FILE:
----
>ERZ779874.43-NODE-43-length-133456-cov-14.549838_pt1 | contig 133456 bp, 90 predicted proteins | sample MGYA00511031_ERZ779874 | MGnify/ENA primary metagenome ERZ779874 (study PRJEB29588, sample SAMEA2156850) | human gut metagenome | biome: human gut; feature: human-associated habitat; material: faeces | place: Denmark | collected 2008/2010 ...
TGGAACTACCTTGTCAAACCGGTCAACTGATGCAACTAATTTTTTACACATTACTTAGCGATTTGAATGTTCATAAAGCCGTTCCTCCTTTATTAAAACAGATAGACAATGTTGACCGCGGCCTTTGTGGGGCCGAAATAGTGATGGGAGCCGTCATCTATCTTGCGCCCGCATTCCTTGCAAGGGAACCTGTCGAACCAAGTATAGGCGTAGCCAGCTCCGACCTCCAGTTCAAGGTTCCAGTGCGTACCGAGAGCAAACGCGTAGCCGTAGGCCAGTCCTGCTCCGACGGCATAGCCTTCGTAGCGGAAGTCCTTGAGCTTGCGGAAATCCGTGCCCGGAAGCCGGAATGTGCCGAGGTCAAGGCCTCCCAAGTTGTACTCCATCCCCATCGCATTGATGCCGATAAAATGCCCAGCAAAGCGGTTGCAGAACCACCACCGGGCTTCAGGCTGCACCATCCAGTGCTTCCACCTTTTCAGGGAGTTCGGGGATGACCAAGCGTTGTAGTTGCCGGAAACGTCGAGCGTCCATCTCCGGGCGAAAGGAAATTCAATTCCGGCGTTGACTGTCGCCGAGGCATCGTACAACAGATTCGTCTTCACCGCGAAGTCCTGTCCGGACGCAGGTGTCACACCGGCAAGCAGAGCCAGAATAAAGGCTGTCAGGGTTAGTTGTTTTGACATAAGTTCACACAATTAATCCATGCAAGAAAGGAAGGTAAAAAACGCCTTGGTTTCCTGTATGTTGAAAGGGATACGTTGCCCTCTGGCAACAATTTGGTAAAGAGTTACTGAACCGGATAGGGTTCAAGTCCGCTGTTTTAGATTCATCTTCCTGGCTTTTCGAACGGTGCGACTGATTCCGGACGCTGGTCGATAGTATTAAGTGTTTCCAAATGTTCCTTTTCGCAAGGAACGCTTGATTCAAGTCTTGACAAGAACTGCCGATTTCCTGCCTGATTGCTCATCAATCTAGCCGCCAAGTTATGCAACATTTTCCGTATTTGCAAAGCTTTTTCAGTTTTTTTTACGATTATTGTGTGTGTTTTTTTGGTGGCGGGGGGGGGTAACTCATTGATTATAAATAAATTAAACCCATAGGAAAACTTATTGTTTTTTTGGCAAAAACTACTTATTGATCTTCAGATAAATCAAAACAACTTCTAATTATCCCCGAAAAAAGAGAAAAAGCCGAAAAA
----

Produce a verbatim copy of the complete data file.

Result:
>ERZ779874.43-NODE-43-length-133456-cov-14.549838_pt1 | contig 133456 bp, 90 predicted proteins | sample MGYA00511031_ERZ779874 | MGnify/ENA primary metagenome ERZ779874 (study PRJEB29588, sample SAMEA2156850) | human gut metagenome | biome: human gut; feature: human-associated habitat; material: faeces | place: Denmark | collected 2008/2010 ...
TGGAACTACCTTGTCAAACCGGTCAACTGATGCAACTAATTTTTTACACATTACTTAGCGATTTGAATGTTCATAAAGCCGTTCCTCCTTTATTAAAACAGATAGACAATGTTGACCGCGGCCTTTGTGGGGCCGAAATAGTGATGGGAGCCGTCATCTATCTTGCGCCCGCATTCCTTGCAAGGGAACCTGTCGAACCAAGTATAGGCGTAGCCAGCTCCGACCTCCAGTTCAAGGTTCCAGTGCGTACCGAGAGCAAACGCGTAGCCGTAGGCCAGTCCTGCTCCGACGGCATAGCCTTCGTAGCGGAAGTCCTTGAGCTTGCGGAAATCCGTGCCCGGAAGCCGGAATGTGCCGAGGTCAAGGCCTCCCAAGTTGTACTCCATCCCCATCGCATTGATGCCGATAAAATGCCCAGCAAAGCGGTTGCAGAACCACCACCGGGCTTCAGGCTGCACCATCCAGTGCTTCCACCTTTTCAGGGAGTTCGGGGATGACCAAGCGTTGTAGTTGCCGGAAACGTCGAGCGTCCATCTCCGGGCGAAAGGAAATTCAATTCCGGCGTTGACTGTCGCCGAGGCATCGTACAACAGATTCGTCTTCACCGCGAAGTCCTGTCCGGACGCAGGTGTCACACCGGCAAGCAGAGCCAGAATAAAGGCTGTCAGGGTTAGTTGTTTTGACATAAGTTCACACAATTAATCCATGCAAGAAAGGAAGGTAAAAAACGCCTTGGTTTCCTGTATGTTGAAAGGGATACGTTGCCCTCTGGCAACAATTTGGTAAAGAGTTACTGAACCGGATAGGGTTCAAGTCCGCTGTTTTAGATTCATCTTCCTGGCTTTTCGAACGGTGCGACTGATTCCGGACGCTGGTCGATAGTATTAAGTGTTTCCAAATGTTCCTTTTCGCAAGGAACGCTTGATTCAAGTCTTGACAAGAACTGCCGATTTCCTGCCTGATTGCTCATCAATCTAGCCGCCAAGTTATGCAACATTTTCCGTATTTGCAAAGCTTTTTCAGTTTTTTTTACGATTATTGTGTGTGTTTTTTTGGTGGCGGGGGGGGGTAACTCATTGATTATAAATAAATTAAACCCATAGGAAAACTTATTGTTTTTTTGGCAAAAACTACTTATTGATCTTCAGATAAATCAAAACAACTTCTAATTATCCCCGAAAAAAGAGAAAAAGCCGAAAAA